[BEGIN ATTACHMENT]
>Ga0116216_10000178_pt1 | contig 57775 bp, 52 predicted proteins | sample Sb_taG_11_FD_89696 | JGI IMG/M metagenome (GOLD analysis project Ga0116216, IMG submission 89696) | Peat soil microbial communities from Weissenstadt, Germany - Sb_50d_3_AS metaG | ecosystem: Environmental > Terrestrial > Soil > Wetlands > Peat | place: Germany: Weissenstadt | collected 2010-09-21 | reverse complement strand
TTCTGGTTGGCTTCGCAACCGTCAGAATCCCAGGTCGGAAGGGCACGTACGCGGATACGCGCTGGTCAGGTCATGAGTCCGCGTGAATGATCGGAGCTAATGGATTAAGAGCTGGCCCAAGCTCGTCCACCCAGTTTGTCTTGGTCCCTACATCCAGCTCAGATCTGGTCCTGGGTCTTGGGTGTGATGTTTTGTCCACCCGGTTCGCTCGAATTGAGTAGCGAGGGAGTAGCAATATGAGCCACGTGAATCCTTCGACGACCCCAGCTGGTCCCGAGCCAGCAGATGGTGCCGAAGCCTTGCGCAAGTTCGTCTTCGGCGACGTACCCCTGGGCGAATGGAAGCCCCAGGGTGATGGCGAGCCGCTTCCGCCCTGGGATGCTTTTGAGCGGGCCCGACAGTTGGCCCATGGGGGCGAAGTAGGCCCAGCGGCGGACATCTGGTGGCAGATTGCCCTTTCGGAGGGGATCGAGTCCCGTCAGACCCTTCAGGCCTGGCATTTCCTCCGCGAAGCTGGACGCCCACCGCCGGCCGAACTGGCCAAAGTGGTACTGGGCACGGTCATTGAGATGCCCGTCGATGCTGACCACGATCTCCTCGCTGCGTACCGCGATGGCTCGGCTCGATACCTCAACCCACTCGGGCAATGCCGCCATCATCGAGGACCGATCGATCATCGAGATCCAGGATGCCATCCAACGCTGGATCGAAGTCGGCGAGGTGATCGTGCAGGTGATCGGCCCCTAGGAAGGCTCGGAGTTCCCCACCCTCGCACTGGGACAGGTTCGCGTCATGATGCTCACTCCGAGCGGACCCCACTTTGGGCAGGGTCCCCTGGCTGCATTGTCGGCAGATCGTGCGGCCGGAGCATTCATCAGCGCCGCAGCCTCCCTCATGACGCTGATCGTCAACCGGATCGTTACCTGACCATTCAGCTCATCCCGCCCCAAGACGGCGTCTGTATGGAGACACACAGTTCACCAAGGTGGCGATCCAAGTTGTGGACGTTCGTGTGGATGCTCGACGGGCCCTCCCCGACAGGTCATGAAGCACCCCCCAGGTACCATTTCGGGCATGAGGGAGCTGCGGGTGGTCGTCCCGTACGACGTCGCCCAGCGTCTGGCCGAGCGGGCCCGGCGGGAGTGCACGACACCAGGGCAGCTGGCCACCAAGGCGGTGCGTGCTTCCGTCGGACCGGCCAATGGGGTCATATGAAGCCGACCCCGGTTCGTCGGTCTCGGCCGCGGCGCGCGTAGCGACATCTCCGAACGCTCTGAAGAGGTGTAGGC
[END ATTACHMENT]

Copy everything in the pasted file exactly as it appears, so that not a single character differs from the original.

>Ga0116216_10000178_pt1 | contig 57775 bp, 52 predicted proteins | sample Sb_taG_11_FD_89696 | JGI IMG/M metagenome (GOLD analysis project Ga0116216, IMG submission 89696) | Peat soil microbial communities from Weissenstadt, Germany - Sb_50d_3_AS metaG | ecosystem: Environmental > Terrestrial > Soil > Wetlands > Peat | place: Germany: Weissenstadt | collected 2010-09-21 | reverse complement strand
TTCTGGTTGGCTTCGCAACCGTCAGAATCCCAGGTCGGAAGGGCACGTACGCGGATACGCGCTGGTCAGGTCATGAGTCCGCGTGAATGATCGGAGCTAATGGATTAAGAGCTGGCCCAAGCTCGTCCACCCAGTTTGTCTTGGTCCCTACATCCAGCTCAGATCTGGTCCTGGGTCTTGGGTGTGATGTTTTGTCCACCCGGTTCGCTCGAATTGAGTAGCGAGGGAGTAGCAATATGAGCCACGTGAATCCTTCGACGACCCCAGCTGGTCCCGAGCCAGCAGATGGTGCCGAAGCCTTGCGCAAGTTCGTCTTCGGCGACGTACCCCTGGGCGAATGGAAGCCCCAGGGTGATGGCGAGCCGCTTCCGCCCTGGGATGCTTTTGAGCGGGCCCGACAGTTGGCCCATGGGGGCGAAGTAGGCCCAGCGGCGGACATCTGGTGGCAGATTGCCCTTTCGGAGGGGATCGAGTCCCGTCAGACCCTTCAGGCCTGGCATTTCCTCCGCGAAGCTGGACGCCCACCGCCGGCCGAACTGGCCAAAGTGGTACTGGGCACGGTCATTGAGATGCCCGTCGATGCTGACCACGATCTCCTCGCTGCGTACCGCGATGGCTCGGCTCGATACCTCAACCCACTCGGGCAATGCCGCCATCATCGAGGACCGATCGATCATCGAGATCCAGGATGCCATCCAACGCTGGATCGAAGTCGGCGAGGTGATCGTGCAGGTGATCGGCCCCTAGGAAGGCTCGGAGTTCCCCACCCTCGCACTGGGACAGGTTCGCGTCATGATGCTCACTCCGAGCGGACCCCACTTTGGGCAGGGTCCCCTGGCTGCATTGTCGGCAGATCGTGCGGCCGGAGCATTCATCAGCGCCGCAGCCTCCCTCATGACGCTGATCGTCAACCGGATCGTTACCTGACCATTCAGCTCATCCCGCCCCAAGACGGCGTCTGTATGGAGACACACAGTTCACCAAGGTGGCGATCCAAGTTGTGGACGTTCGTGTGGATGCTCGACGGGCCCTCCCCGACAGGTCATGAAGCACCCCCCAGGTACCATTTCGGGCATGAGGGAGCTGCGGGTGGTCGTCCCGTACGACGTCGCCCAGCGTCTGGCCGAGCGGGCCCGGCGGGAGTGCACGACACCAGGGCAGCTGGCCACCAAGGCGGTGCGTGCTTCCGTCGGACCGGCCAATGGGGTCATATGAAGCCGACCCCGGTTCGTCGGTCTCGGCCGCGGCGCGCGTAGCGACATCTCCGAACGCTCTGAAGAGGTGTAGGC